S&P: Period of emerging sovereign upgrades exceeding downgrades nears end


A five year run of emerging market sovereign upgrades exceeding downgrades may be nearing an end, according to an article by Standard and Poor’s Ratings Services titled, “Emerging Market Sovereign Credit: Shifting Winds, Ebbing Current.”

The following is the text of the rating agency’s press release:

Although upgrades still outnumber downgrades and emerging market governments with positive outlooks are more than those with negative outlooks, macroeconomic data are mixed and many particular credit stories are nuanced. “We forecast that for 27 of the 42 sovereigns, growth will slow from 2007 to 2009,” said Standard & Poor’s credit analyst John B. Chambers, chairman of the Sovereign Ratings Committee. “The general government balances of 21 will deteriorate between 2007 and 2009. On the other hand, fiscal and external debt dynamics for most emerging market sovereigns will not worsen, according to our near-term forecasts.”

“Since we published our first semiannual emerging market report card in September 2006, we’ve cautioned that global conditions may become less benign, putting emerging market policymakers to the test,” Chambers continued. “Last September we wrote that we don’t believe conditions in the credit markets of industrial economies will revert to the status quo ante, but we believe the spillover effects to emerging markets will be contained. We continue to hold to that view.” As of April 14, Brazil, China, Malaysia, Peru, Poland, Russia, Slovak Republic, Trinidad and Tobago, and Uruguay all had positive outlooks, Chambers noted. On the other hand, Hungary, Pakistan, Serbia, Turkey, Ukraine, and Sri Lanka had negative outlooks and the Dominican Republic was on CreditWatch with negative implications. “These six governments are poorly placed, at their current rating levels, to trim their sails if the winds shift,” he said.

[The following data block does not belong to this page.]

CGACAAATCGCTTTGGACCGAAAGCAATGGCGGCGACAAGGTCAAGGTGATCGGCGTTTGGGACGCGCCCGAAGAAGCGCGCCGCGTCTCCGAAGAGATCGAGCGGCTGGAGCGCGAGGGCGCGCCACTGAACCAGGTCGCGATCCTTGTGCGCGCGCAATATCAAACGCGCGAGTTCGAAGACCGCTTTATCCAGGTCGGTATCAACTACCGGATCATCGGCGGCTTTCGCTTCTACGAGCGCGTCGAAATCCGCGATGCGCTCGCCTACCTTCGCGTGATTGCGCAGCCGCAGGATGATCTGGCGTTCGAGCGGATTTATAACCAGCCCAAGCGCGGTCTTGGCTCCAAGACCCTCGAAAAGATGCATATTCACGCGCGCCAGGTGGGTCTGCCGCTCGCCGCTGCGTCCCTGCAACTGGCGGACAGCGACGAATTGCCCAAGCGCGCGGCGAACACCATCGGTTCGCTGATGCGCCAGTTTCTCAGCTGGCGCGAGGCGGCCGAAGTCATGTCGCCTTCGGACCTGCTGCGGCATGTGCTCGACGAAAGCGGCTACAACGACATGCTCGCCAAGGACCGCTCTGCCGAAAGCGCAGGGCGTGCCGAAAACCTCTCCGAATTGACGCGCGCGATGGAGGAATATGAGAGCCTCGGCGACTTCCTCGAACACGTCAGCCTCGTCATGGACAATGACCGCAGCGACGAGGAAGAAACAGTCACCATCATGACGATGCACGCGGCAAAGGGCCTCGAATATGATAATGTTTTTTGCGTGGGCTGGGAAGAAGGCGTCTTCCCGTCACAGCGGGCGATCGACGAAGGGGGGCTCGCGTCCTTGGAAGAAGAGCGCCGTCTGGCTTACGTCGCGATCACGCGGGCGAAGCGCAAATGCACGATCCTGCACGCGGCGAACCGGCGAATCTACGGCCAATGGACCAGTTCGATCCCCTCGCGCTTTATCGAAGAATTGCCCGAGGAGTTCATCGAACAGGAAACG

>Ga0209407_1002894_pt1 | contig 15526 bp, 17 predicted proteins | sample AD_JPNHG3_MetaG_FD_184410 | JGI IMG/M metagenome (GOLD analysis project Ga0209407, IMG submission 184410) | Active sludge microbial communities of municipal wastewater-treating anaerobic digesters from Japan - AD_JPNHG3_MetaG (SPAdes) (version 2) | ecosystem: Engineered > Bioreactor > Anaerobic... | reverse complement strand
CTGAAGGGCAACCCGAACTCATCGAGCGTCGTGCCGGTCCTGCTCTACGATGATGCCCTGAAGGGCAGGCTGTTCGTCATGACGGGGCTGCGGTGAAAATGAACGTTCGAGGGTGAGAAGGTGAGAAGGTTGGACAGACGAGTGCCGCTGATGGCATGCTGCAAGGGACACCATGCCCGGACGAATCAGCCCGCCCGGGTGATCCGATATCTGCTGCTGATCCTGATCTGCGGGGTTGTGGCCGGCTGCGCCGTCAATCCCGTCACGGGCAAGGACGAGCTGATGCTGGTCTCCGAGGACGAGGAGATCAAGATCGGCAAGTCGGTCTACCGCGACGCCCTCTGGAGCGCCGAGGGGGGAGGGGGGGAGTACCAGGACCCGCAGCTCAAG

The article includes data on rating trends, rating distribution, and default experience. It also contains a comment on the factors that could change a rating or outlook on each of the 42 emerging market sovereigns and a bibliography of research published on emerging market sovereigns by Standard and Poor’s during the past six months. The article will appear in a special issue of Standard and Poor’s CreditWeek titled, “Beyond BRIC--2008.” (MTI-Econews)

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